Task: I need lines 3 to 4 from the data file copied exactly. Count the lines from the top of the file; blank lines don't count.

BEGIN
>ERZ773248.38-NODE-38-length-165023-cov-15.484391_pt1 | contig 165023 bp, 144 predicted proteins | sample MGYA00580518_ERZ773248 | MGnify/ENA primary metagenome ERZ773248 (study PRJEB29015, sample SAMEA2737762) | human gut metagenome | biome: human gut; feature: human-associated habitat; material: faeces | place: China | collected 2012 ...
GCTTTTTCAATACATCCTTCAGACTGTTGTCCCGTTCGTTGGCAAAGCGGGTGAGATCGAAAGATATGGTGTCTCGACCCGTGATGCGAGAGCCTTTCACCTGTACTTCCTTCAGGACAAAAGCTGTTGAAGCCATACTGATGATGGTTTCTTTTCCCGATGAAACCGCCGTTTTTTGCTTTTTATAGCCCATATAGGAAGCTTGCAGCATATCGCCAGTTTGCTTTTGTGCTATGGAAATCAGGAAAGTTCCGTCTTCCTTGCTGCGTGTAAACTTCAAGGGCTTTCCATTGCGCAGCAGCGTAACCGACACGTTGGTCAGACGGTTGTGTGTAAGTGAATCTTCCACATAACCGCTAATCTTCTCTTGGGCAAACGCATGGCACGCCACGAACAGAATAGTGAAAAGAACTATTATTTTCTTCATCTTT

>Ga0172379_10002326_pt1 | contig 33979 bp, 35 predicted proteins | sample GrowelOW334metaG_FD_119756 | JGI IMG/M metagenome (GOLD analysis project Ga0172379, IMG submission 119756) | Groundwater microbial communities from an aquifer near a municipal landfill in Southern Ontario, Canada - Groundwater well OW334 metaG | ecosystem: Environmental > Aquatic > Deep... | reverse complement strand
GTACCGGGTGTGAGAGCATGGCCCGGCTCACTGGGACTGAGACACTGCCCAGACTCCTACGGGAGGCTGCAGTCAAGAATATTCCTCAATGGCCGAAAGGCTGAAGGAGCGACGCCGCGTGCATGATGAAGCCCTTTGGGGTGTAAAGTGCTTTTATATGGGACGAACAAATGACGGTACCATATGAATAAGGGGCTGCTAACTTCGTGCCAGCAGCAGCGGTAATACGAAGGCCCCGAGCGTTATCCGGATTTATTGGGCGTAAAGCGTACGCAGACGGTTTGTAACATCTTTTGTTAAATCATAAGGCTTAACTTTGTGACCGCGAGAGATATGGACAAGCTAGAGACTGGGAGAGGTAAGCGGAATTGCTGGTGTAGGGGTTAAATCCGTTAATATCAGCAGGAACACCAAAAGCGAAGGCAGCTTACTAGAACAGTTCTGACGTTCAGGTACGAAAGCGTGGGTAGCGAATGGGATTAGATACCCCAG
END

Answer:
>Ga0172379_10002326_pt1 | contig 33979 bp, 35 predicted proteins | sample GrowelOW334metaG_FD_119756 | JGI IMG/M metagenome (GOLD analysis project Ga0172379, IMG submission 119756) | Groundwater microbial communities from an aquifer near a municipal landfill in Southern Ontario, Canada - Groundwater well OW334 metaG | ecosystem: Environmental > Aquatic > Deep... | reverse complement strand
GTACCGGGTGTGAGAGCATGGCCCGGCTCACTGGGACTGAGACACTGCCCAGACTCCTACGGGAGGCTGCAGTCAAGAATATTCCTCAATGGCCGAAAGGCTGAAGGAGCGACGCCGCGTGCATGATGAAGCCCTTTGGGGTGTAAAGTGCTTTTATATGGGACGAACAAATGACGGTACCATATGAATAAGGGGCTGCTAACTTCGTGCCAGCAGCAGCGGTAATACGAAGGCCCCGAGCGTTATCCGGATTTATTGGGCGTAAAGCGTACGCAGACGGTTTGTAACATCTTTTGTTAAATCATAAGGCTTAACTTTGTGACCGCGAGAGATATGGACAAGCTAGAGACTGGGAGAGGTAAGCGGAATTGCTGGTGTAGGGGTTAAATCCGTTAATATCAGCAGGAACACCAAAAGCGAAGGCAGCTTACTAGAACAGTTCTGACGTTCAGGTACGAAAGCGTGGGTAGCGAATGGGATTAGATACCCCAG